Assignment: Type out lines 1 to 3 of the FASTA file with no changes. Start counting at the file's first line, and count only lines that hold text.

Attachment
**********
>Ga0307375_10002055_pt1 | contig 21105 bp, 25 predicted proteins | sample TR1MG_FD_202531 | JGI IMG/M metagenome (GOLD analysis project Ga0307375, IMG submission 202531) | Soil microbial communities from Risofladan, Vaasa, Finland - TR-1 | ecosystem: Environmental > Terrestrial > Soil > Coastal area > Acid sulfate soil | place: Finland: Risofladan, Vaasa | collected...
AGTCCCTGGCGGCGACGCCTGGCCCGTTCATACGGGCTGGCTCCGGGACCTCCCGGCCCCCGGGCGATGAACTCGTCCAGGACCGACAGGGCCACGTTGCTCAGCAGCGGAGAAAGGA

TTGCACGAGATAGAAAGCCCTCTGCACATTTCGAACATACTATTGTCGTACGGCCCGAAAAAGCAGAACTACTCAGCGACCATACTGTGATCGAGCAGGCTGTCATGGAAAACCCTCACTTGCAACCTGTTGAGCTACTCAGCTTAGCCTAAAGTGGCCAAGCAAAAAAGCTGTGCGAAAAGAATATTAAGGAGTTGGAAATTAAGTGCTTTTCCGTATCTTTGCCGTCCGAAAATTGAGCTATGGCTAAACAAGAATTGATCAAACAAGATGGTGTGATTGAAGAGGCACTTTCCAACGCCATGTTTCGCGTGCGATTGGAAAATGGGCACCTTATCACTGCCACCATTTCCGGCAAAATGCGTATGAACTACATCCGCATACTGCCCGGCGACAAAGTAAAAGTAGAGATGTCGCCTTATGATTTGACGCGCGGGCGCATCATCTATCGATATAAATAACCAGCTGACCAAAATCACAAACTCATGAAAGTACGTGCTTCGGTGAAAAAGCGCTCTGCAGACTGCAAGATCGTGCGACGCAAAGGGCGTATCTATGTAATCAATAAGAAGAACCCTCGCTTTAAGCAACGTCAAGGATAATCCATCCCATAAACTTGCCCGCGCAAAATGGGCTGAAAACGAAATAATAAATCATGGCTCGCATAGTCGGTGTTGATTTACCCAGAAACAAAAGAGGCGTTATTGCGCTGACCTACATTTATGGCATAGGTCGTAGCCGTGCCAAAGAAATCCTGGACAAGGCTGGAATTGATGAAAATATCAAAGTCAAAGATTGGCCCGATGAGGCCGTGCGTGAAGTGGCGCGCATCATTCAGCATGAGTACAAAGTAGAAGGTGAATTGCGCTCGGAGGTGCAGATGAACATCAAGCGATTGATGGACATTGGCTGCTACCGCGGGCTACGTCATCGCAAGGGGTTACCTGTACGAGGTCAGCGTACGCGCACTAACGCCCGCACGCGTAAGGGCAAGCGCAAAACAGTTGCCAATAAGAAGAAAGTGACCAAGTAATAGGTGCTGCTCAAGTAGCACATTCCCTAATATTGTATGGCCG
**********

>Ga0307375_10002055_pt1 | contig 21105 bp, 25 predicted proteins | sample TR1MG_FD_202531 | JGI IMG/M metagenome (GOLD analysis project Ga0307375, IMG submission 202531) | Soil microbial communities from Risofladan, Vaasa, Finland - TR-1 | ecosystem: Environmental > Terrestrial > Soil > Coastal area > Acid sulfate soil | place: Finland: Risofladan, Vaasa | collected...
AGTCCCTGGCGGCGACGCCTGGCCCGTTCATACGGGCTGGCTCCGGGACCTCCCGGCCCCCGGGCGATGAACTCGTCCAGGACCGACAGGGCCACGTTGCTCAGCAGCGGAGAAAGGA

TTGCACGAGATAGAAAGCCCTCTGCACATTTCGAACATACTATTGTCGTACGGCCCGAAAAAGCAGAACTACTCAGCGACCATACTGTGATCGAGCAGGCTGTCATGGAAAACCCTCACTTGCAACCTGTTGAGCTACTCAGCTTAGCCTAAAGTGGCCAAGCAAAAAAGCTGTGCGAAAAGAATATTAAGGAGTTGGAAATTAAGTGCTTTTCCGTATCTTTGCCGTCCGAAAATTGAGCTATGGCTAAACAAGAATTGATCAAACAAGATGGTGTGATTGAAGAGGCACTTTCCAACGCCATGTTTCGCGTGCGATTGGAAAATGGGCACCTTATCACTGCCACCATTTCCGGCAAAATGCGTATGAACTACATCCGCATACTGCCCGGCGACAAAGTAAAAGTAGAGATGTCGCCTTATGATTTGACGCGCGGGCGCATCATCTATCGATATAAATAACCAGCTGACCAAAATCACAAACTCATGAAAGTACGTGCTTCGGTGAAAAAGCGCTCTGCAGACTGCAAGATCGTGCGACGCAAAGGGCGTATCTATGTAATCAATAAGAAGAACCCTCGCTTTAAGCAACGTCAAGGATAATCCATCCCATAAACTTGCCCGCGCAAAATGGGCTGAAAACGAAATAATAAATCATGGCTCGCATAGTCGGTGTTGATTTACCCAGAAACAAAAGAGGCGTTATTGCGCTGACCTACATTTATGGCATAGGTCGTAGCCGTGCCAAAGAAATCCTGGACAAGGCTGGAATTGATGAAAATATCAAAGTCAAAGATTGGCCCGATGAGGCCGTGCGTGAAGTGGCGCGCATCATTCAGCATGAGTACAAAGTAGAAGGTGAATTGCGCTCGGAGGTGCAGATGAACATCAAGCGATTGATGGACATTGGCTGCTACCGCGGGCTACGTCATCGCAAGGGGTTACCTGTACGAGGTCAGCGTACGCGCACTAACGCCCGCACGCGTAAGGGCAAGCGCAAAACAGTTGCCAATAAGAAGAAAGTGACCAAGTAATAGGTGCTGCTCAAGTAGCACATTCCCTAATATTGTATGGCCG